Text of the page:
This is one of the dangers that can easily result in the use of the envelope system. The question that comes to mind is “Why did the church begin using such a system?” Did it originate because the members refused to meet their budget responsibilities? Or was the envelope system adopted in order that the deacons could in this way find out who the poor were so that they could go to them to give them the mercies of Christ? If the first answer is true then the envelope system is nothing more than a means to force church members to meet their obligations. Is force a proper means for the church of Christ to use
in this instance? Oh, it’ll probably work. God’s people will give regardless but those who lack the love of Christ in their hearts will now give just to keep up appearances. If the envelope system was adopted in order to find out who the poor are then the deacons must have been blind. Surely there are other better ways in which to seek out and find the poor. Personal visits by elders and deacons alike often help them to see who are the poor and needy.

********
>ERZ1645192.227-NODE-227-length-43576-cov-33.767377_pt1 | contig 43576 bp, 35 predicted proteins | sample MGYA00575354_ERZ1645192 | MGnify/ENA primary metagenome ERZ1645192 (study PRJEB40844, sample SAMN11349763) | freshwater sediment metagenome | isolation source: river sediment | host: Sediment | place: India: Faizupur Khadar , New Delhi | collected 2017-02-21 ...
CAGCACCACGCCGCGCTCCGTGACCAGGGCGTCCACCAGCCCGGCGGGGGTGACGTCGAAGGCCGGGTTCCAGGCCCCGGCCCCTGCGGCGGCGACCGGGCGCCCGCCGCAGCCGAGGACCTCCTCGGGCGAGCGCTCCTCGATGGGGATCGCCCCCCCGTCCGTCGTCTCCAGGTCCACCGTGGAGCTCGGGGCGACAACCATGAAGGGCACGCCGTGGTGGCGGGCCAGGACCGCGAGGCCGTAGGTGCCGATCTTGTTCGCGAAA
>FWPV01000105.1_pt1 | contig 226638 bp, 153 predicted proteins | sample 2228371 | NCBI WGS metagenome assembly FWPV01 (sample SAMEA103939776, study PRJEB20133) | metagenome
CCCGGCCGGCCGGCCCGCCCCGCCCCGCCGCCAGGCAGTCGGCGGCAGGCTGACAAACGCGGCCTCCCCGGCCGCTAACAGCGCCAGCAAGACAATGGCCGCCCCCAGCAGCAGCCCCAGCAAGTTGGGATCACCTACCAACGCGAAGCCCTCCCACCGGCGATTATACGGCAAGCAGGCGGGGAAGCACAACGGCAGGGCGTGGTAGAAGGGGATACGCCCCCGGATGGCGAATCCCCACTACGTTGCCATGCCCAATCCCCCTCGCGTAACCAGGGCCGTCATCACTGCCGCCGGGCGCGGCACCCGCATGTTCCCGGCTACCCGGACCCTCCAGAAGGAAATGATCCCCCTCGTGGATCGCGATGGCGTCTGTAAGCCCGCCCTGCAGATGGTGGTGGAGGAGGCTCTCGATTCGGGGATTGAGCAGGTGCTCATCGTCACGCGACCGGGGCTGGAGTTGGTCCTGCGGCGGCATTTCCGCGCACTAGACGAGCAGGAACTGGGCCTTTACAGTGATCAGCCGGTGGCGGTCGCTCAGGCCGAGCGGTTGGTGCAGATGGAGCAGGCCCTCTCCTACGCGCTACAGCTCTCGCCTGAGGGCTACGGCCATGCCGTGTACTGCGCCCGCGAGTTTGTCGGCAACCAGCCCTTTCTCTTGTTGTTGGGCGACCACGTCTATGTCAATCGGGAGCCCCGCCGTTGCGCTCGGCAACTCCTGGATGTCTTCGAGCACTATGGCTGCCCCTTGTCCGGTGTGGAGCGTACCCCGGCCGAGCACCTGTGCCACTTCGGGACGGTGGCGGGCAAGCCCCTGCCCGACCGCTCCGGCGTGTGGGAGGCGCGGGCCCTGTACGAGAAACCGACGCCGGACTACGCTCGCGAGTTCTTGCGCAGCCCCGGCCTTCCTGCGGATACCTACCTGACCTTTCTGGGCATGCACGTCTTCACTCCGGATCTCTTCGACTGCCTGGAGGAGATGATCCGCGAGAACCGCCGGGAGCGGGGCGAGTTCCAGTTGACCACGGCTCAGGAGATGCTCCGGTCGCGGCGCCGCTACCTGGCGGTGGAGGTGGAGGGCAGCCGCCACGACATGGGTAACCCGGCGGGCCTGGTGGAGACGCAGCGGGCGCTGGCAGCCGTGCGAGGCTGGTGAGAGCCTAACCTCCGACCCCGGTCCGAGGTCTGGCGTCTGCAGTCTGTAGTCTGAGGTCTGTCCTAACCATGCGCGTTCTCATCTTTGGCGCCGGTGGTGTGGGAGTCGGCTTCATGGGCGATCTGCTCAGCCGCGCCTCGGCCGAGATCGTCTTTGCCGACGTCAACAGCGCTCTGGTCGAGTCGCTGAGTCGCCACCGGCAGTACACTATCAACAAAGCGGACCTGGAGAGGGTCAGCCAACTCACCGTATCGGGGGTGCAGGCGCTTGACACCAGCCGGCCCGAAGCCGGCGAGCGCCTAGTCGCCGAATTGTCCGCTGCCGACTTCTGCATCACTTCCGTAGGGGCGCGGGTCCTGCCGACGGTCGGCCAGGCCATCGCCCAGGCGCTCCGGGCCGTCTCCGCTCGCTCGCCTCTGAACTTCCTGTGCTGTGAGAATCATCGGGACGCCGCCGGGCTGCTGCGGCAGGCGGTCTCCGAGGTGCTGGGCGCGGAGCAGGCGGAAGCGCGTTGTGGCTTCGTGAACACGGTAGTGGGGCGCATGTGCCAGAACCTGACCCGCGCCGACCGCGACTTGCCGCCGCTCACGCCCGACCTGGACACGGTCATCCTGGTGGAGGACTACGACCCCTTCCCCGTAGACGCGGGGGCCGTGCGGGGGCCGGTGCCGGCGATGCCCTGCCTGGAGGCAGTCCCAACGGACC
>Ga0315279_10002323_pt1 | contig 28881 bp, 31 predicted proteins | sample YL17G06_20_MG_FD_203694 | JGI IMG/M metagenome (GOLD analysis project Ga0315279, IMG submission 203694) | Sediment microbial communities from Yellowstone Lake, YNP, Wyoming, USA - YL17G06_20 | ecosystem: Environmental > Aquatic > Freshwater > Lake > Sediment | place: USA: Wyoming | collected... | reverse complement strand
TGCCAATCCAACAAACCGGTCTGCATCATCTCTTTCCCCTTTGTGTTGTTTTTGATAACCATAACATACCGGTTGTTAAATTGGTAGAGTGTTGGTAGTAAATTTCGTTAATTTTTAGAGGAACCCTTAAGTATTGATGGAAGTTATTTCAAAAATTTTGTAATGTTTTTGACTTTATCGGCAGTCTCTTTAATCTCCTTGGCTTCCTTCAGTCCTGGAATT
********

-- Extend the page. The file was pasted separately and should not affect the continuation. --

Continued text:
On the other hand, I have heard of a congregation who gave up the envelope system just because the deacons had become weary in the work of visiting delinquent members and admonishing them. By disregarding the envelope system, they no longer knew which members were falling behind in their budget responsibilities and didn’t have to visit them anymore.
I personally wonder if Christ would put His divine stamp of approval on the envelope system? With the inherant dangers of misusing such a system a congregation would be wise to forgo the use of the envelope system. It’s a shame that an envelope system has to be used to extort the budget when giving should be a happy exercise of faith.
Why not then use the tithe? There is no doubt at all in my mind that were each individual child of God to give to the church a tenth of all he made the congregations would have a surplus. The tithe was an Old Testament practice, and part of Israel’s ceremonial law. Since it was the law Israel was obligated to pay it faithfully. The tithe amounted to one-tenth of a person’s crops, herds, and/or wages. In Israel, the tithe was to be used to take care of the needs of the Levites and priests. Even before Israel developed into the nation, the patriarch Abraham paid a tenth of the spoil of his victory over Chadorlaomer to Melchizedek, king of Salem.